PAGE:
Woman Gaga may be a superstar, but her new documentary makes her struggles extremely relatable BY SAEED NASIR

If you observed just the first short while of Sweetheart Gaga’s new Netflix documentary “Gaga: Five Foot Two,” you’d be forgiven for thinking she’s only a pampered pop star who have her every need met with simple of her fingers.
In the starting world, Gaga strolls through her luxurious Malibu estate in a revealing body suit and sweats. She feeds pieces of poultry to her adorable canines. She eats food someone else appears to have prepared on her behalf. When she climbs a staircase lined with star-shaped balloons, she points out they’re to commemorate starring in a new Bradley Cooper movie. She puts her dish down so she can get a therapeutic massage.

For a moment the film feels poised to carefully turn into an unwitting parody of fame’s bittersweet trappings. But then it becomes something else totally when Gaga confesses to the camera that the searing pain in her body happens when she gets depressed. It also stems back again to the hip “trauma” she suffered from an injury a couple of years back.

Suddenly Gaga, who is reportedly worth hundreds of millions of dollars, seems relatable. Like anyone else, the woman feels and must deal with her physical pain. You can see, when she’s crying in agony or looking for answers in an appointment with her doctor, the way the torment of the chronic pain condition fibromyalgia wears down her heart.

The revelation of Gaga’s vulnerability only gets bigger as the film continues on. As the documentary offers a glance in to the megastar’s life, it also strangely doubles as helpful information to coping with your own mankind. The fundamental lesson is this: Emotional and physical pain is real, and pretending it isn’t is the road to suffering.

Some might claim that Gaga is acting for the camera, that she’s being natural to artistically portray rawness. Indeed, the film’s director, Chris Moukarbel, advised Vulture that her supervisor thought a documentary could show that Gaga is “multidimensional.” We’ll never start to see the thousands of hours of footage that become an hour-and-forty-minute movie so it is impossible to learn how she improved from instant to moment.

Nevertheless, the superb editing weaves collectively candid snapshots of Gaga’s personal life (attending a baptism, browsing her grandmother) and the depth of her professional work (participating in at Tony Bennett’s 90th party, carrying out at the Super Dish). You can tell that Gaga is similar to any other human grappling with the whiplash of success followed by disappointment and vice versa. And super fast, she’s not normal any more. She’s getting her makeup done while in a newspaper outfit at a doctor’s appointment. She’s exhausted by the never-ending functional needs of stardom (press interviews, promotional spots, regular travel) and must still meet her followers in the pub with elegance and patience.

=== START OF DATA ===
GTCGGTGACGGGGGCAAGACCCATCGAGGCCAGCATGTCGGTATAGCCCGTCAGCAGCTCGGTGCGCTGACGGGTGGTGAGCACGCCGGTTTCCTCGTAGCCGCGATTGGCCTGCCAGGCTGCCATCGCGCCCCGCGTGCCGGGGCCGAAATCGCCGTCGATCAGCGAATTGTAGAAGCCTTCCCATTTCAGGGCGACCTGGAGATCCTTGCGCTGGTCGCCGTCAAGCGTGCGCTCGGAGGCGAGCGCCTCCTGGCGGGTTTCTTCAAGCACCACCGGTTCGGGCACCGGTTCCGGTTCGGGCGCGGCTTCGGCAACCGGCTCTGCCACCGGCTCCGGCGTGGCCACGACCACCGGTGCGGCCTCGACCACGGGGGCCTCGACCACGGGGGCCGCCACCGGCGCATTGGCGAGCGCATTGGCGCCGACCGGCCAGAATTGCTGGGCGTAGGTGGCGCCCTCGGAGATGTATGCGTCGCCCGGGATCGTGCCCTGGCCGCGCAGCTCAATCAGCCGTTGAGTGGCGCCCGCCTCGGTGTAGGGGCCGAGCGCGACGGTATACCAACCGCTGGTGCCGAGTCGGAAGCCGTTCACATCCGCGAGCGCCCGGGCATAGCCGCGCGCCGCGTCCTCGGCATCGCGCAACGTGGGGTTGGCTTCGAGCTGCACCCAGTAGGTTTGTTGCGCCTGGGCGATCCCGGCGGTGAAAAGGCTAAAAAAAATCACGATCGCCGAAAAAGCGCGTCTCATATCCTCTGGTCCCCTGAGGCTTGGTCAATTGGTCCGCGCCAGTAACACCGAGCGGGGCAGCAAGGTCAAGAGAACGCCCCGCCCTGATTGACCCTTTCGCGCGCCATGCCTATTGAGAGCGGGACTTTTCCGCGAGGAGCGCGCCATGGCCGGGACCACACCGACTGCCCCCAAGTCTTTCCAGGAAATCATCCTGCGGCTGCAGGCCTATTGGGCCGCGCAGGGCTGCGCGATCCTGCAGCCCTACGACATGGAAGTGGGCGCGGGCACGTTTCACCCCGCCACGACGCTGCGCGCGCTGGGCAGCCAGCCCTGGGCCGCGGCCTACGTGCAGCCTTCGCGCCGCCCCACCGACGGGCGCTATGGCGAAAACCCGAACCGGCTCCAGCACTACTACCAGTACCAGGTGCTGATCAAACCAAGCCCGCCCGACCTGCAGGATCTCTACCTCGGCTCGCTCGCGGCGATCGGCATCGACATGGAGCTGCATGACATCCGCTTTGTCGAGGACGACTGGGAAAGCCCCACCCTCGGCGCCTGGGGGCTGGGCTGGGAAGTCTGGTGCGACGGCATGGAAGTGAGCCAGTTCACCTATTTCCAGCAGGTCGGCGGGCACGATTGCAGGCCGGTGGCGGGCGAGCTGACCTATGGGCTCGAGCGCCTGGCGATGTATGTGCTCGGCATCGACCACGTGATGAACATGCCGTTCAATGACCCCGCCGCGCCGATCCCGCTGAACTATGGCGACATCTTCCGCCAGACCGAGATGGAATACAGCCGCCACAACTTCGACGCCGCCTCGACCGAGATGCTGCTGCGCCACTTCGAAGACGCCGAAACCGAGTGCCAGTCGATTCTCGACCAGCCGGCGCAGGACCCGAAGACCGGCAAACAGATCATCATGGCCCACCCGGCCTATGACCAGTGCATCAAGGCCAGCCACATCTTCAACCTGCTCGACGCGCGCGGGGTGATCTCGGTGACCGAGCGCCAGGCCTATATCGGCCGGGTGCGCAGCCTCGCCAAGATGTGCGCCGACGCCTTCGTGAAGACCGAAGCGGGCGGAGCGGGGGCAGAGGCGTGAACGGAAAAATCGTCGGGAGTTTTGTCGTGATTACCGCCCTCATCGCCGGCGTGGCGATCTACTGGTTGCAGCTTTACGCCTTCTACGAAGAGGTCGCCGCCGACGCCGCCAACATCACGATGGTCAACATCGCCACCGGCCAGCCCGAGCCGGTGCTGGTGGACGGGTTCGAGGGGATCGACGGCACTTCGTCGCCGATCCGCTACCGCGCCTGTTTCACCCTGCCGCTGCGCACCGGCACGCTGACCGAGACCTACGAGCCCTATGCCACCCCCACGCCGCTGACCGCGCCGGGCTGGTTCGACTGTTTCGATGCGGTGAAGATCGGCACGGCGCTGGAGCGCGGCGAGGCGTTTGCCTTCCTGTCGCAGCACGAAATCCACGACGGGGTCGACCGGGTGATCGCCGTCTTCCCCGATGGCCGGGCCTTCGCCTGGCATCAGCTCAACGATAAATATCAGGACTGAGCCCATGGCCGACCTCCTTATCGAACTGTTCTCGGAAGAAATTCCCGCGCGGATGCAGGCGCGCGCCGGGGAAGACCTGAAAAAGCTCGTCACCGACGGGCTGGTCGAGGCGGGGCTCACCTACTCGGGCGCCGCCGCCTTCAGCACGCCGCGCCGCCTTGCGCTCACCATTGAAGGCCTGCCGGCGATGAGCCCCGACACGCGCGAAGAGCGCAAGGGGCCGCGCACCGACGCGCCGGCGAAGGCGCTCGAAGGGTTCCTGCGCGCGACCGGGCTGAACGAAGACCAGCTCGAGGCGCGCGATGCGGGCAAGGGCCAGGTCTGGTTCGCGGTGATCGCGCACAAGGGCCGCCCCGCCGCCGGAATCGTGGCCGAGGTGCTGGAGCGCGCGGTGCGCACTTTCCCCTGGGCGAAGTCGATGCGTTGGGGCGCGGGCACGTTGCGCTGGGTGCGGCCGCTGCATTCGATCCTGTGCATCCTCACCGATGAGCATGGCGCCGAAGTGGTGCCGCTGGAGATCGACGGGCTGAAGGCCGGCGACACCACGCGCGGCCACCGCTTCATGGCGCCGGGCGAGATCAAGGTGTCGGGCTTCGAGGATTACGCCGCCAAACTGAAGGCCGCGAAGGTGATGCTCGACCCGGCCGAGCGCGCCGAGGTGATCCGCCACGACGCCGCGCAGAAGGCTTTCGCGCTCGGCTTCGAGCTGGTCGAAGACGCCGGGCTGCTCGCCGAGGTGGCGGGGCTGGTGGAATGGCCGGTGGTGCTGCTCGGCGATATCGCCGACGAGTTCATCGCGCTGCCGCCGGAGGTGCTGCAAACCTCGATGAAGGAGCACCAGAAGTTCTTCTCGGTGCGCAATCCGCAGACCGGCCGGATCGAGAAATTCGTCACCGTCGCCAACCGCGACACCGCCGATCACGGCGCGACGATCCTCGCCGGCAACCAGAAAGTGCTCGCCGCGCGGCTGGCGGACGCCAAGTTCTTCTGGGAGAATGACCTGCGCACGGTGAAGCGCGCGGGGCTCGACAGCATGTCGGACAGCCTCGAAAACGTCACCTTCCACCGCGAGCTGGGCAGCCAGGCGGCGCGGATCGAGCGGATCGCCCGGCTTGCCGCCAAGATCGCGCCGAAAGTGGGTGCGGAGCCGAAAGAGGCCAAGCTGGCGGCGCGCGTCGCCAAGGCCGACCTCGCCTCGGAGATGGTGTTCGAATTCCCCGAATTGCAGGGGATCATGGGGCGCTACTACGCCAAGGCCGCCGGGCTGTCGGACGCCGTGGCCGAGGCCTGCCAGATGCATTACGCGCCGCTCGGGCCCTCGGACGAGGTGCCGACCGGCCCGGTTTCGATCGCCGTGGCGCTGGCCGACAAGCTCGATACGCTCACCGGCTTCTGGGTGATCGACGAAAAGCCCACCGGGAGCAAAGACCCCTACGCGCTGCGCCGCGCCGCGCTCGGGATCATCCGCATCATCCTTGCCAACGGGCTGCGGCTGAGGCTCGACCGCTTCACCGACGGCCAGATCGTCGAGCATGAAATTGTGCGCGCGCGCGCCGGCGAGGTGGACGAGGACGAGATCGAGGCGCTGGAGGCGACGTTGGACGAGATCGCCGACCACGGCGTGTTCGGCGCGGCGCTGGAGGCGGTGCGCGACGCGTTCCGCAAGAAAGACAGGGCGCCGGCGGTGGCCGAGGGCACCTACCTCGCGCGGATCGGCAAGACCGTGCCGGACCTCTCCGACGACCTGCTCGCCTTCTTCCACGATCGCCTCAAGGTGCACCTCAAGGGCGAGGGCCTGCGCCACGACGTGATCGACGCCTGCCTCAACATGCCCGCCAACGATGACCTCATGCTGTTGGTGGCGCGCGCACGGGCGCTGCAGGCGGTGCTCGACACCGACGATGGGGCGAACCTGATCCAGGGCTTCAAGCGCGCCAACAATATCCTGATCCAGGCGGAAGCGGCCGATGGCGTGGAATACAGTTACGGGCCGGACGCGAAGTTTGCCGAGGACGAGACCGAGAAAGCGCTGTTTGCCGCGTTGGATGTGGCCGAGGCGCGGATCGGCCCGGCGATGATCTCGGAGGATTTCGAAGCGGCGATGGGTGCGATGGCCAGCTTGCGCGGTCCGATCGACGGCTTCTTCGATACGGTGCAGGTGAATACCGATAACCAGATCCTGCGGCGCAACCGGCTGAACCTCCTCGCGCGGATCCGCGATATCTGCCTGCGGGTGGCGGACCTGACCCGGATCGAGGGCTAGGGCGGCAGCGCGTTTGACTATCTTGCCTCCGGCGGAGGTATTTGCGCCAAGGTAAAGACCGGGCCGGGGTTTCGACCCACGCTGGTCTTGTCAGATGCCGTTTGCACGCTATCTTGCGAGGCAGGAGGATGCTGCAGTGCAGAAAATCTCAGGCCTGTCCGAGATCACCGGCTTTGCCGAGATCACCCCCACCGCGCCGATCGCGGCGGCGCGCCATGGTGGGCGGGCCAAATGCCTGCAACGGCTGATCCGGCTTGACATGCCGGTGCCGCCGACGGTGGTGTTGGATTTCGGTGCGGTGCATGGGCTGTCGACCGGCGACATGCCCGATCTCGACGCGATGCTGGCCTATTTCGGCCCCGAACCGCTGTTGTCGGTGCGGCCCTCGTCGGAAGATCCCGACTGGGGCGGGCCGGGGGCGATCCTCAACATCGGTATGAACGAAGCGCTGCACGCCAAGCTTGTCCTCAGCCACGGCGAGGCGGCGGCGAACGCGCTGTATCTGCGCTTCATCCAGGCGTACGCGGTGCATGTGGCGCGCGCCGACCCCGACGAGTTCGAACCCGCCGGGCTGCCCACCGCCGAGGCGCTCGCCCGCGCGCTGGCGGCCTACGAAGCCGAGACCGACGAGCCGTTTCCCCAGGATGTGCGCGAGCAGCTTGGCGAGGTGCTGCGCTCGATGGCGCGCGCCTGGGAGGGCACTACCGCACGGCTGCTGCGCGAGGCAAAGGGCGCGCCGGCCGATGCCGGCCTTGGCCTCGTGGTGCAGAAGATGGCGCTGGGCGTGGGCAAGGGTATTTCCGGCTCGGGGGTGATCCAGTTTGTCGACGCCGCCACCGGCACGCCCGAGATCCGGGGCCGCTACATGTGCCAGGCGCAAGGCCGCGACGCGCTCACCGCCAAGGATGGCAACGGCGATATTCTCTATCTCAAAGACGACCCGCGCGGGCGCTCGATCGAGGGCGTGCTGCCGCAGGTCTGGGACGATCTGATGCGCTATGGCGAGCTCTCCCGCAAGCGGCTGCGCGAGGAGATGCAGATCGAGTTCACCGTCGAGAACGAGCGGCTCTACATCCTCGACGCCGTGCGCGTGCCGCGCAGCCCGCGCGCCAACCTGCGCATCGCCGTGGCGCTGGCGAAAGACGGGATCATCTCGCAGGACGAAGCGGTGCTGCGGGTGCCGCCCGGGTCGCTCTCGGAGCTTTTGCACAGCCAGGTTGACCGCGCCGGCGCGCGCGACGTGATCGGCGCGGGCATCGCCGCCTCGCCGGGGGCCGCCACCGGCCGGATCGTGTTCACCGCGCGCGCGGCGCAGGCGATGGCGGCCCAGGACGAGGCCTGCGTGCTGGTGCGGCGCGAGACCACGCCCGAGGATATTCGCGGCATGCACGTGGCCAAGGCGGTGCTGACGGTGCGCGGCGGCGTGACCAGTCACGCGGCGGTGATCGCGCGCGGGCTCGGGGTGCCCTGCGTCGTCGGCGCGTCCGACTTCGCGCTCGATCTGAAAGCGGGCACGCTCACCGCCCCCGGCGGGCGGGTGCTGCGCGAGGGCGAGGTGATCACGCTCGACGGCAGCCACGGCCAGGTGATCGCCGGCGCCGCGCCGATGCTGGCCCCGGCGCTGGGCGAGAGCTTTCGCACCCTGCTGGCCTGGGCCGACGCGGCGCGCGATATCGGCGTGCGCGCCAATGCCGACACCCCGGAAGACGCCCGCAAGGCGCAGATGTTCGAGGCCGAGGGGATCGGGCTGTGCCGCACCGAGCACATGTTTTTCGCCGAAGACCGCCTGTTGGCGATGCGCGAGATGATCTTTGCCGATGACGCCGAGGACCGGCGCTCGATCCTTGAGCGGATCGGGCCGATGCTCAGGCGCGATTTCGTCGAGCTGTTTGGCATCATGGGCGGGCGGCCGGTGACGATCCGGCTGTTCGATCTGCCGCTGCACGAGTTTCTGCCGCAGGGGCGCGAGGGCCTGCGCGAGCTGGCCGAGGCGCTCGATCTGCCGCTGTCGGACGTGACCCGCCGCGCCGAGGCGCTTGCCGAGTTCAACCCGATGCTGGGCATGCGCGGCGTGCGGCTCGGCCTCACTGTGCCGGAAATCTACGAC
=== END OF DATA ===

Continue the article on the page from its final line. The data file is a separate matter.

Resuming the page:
While these moments are clearly less relatable, Gaga somehow manages showing how they’re intertwined with her pain, rest deprivation, relationship heartbreak, and loneliness. She’s not complaining about her circumstances around she’s viscerally aware that they are shaping her in ways that don’t feel right. That fighting is universal as well as perhaps being able to communicate it is why Gaga is a global phenomenon.

On social media and through her Born This Way Groundwork, which focuses partly on mental health, Gaga constantly disorders the stigma of admitting both physical and mental pain. Inside the film, she grieves with her grandmother in the 1974 loss of life of her aunt, after whom her album Joanne is known as. While her grandmother urges Gaga not to become “maudlin” over Joanne’s loss of life, because it took place so long in the past and her princess has not been forgotten, the picture is a moving reminder that family stress never ends — it just steps like an undercurrent through the next generation.

When Gaga details the gross erotic expectations of way too many male music producers, you can view that being truly a powerful and successful girl in her line of work actually might subject matter one to more misuse, not less. “I’m not a receptacle for your pain,” she says of those makers. “I’m not just a place for you to input it.” Without doubt her admirers will take those declarations with them and wield them as protection weaponry in their own lives.

The film doesn’t nicely resolve all of Gaga’s conflicts, and clearly that’s not the point. Rather the point is that Gaga is aware of she’s privileged to have so many people trying to take care of her pain, so how are other folks in an identical situation without the same resources making it through? The main point is that pain, whether psychological or physical, will always meet up with you, why deny that it’s lurking in the shadows?

Posing those questions is what makes Gaga, which documentary, unique. A lot of pop superstars have sung about their demons, but she doesn’t mind acknowledging hers off stage in a way that risks eradicating her mystique. That courage doesn’t — and shouldn’t — make her a savior, but Gaga did something vital in leveraging her fame to help others speak their real truth.

You will possibly not know it by looking at her outrageous clothes, sophisticated music videos, and over-the-top performances, but she’s the unusual celebrity who’s content to do the effort of helping dismantle the stigma that traps so many in their pain, brick by brick.

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